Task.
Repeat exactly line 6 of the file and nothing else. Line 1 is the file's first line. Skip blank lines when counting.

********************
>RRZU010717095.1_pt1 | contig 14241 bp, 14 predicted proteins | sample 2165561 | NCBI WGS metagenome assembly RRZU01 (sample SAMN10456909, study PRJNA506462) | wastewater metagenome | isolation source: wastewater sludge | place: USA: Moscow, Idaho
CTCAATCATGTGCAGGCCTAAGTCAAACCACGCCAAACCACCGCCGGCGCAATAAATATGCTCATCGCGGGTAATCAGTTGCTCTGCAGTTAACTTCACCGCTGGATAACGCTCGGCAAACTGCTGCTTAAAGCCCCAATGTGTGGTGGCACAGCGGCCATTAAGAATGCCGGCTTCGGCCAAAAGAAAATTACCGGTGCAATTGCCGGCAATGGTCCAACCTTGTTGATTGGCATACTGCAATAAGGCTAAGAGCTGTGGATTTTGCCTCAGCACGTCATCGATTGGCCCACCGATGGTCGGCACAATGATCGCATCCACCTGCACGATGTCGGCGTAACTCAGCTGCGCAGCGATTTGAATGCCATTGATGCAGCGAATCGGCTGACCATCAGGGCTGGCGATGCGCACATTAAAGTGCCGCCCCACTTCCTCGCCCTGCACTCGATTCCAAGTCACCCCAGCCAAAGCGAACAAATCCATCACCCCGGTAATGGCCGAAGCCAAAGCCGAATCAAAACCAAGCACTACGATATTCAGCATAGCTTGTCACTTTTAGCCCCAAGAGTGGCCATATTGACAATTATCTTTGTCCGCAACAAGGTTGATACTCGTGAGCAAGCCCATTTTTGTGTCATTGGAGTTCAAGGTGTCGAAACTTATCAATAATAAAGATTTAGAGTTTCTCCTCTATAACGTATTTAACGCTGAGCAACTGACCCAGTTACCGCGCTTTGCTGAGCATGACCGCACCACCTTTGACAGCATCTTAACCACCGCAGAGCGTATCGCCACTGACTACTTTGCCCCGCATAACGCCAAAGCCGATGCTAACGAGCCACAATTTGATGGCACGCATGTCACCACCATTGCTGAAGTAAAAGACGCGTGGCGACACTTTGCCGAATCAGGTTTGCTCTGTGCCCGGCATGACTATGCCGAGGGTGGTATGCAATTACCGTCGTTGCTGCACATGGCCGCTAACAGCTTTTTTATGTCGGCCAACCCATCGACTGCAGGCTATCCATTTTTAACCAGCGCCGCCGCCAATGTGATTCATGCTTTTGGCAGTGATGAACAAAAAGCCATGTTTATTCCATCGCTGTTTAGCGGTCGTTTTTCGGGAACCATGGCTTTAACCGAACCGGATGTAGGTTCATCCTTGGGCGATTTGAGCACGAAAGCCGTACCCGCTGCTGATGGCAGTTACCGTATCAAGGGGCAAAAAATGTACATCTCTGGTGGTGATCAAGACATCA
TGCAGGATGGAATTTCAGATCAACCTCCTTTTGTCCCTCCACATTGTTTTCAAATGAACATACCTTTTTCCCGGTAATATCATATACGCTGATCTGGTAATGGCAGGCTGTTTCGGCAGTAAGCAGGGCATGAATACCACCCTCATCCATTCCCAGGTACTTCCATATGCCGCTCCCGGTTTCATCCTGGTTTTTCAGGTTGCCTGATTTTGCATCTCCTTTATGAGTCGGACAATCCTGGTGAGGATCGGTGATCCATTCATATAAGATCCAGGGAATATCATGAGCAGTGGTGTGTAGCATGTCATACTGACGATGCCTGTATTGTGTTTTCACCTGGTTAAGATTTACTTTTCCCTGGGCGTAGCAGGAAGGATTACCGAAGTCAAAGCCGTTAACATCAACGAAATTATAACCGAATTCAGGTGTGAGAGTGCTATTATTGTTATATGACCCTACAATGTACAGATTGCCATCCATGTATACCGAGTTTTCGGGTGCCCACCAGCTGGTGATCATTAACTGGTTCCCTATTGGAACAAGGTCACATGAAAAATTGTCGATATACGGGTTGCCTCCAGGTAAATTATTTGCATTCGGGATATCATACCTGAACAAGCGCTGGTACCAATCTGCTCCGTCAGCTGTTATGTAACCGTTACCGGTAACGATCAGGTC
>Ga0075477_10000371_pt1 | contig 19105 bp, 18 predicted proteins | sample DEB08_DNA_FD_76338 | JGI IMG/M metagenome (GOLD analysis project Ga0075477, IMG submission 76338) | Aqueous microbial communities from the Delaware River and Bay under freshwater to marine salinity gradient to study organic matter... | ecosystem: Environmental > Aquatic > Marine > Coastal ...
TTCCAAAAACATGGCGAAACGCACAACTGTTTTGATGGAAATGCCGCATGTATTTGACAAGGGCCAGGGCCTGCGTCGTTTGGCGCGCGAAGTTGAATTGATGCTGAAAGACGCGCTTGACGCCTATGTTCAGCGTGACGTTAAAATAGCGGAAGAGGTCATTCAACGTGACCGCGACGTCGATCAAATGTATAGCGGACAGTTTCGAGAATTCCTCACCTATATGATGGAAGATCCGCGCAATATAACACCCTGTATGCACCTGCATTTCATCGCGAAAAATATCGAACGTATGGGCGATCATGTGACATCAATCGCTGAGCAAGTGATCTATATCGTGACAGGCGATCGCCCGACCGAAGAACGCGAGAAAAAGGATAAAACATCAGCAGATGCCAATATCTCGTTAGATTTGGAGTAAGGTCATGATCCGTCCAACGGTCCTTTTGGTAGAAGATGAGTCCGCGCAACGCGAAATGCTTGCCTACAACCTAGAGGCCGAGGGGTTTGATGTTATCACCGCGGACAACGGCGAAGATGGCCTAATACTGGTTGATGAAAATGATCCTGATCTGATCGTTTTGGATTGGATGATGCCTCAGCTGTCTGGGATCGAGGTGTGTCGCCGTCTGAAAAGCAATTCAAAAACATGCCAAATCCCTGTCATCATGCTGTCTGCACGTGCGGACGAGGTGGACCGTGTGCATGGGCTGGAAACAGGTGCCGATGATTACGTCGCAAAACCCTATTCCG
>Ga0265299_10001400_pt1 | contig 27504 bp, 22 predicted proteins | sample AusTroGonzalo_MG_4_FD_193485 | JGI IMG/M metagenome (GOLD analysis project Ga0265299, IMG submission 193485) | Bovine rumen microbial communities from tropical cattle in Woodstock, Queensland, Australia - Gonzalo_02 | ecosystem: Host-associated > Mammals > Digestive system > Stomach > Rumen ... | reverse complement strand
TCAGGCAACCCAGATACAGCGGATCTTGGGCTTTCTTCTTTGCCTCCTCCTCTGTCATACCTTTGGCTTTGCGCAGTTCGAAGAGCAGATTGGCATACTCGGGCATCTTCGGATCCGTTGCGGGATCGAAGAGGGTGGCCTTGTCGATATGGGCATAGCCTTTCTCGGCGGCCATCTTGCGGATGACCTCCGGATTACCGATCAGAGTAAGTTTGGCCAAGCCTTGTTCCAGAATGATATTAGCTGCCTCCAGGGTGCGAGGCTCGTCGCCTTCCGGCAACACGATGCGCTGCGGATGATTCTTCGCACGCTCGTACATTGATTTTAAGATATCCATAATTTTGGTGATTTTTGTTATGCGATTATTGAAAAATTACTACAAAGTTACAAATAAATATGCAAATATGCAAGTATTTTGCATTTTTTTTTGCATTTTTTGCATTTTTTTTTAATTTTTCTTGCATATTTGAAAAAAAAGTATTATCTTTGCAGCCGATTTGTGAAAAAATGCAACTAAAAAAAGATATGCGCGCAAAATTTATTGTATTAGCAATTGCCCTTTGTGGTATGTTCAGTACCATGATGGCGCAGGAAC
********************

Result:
>Ga0265299_10001400_pt1 | contig 27504 bp, 22 predicted proteins | sample AusTroGonzalo_MG_4_FD_193485 | JGI IMG/M metagenome (GOLD analysis project Ga0265299, IMG submission 193485) | Bovine rumen microbial communities from tropical cattle in Woodstock, Queensland, Australia - Gonzalo_02 | ecosystem: Host-associated > Mammals > Digestive system > Stomach > Rumen ... | reverse complement strand